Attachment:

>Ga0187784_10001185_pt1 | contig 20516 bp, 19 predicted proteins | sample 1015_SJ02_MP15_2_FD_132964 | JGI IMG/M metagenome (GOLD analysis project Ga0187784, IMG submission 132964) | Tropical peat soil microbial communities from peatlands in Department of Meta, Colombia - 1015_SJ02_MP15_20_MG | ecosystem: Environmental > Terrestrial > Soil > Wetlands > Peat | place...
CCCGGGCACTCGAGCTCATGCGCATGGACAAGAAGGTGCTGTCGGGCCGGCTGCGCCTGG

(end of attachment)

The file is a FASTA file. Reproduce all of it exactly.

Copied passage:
>Ga0187784_10001185_pt1 | contig 20516 bp, 19 predicted proteins | sample 1015_SJ02_MP15_2_FD_132964 | JGI IMG/M metagenome (GOLD analysis project Ga0187784, IMG submission 132964) | Tropical peat soil microbial communities from peatlands in Department of Meta, Colombia - 1015_SJ02_MP15_20_MG | ecosystem: Environmental > Terrestrial > Soil > Wetlands > Peat | place...
CCCGGGCACTCGAGCTCATGCGCATGGACAAGAAGGTGCTGTCGGGCCGGCTGCGCCTGG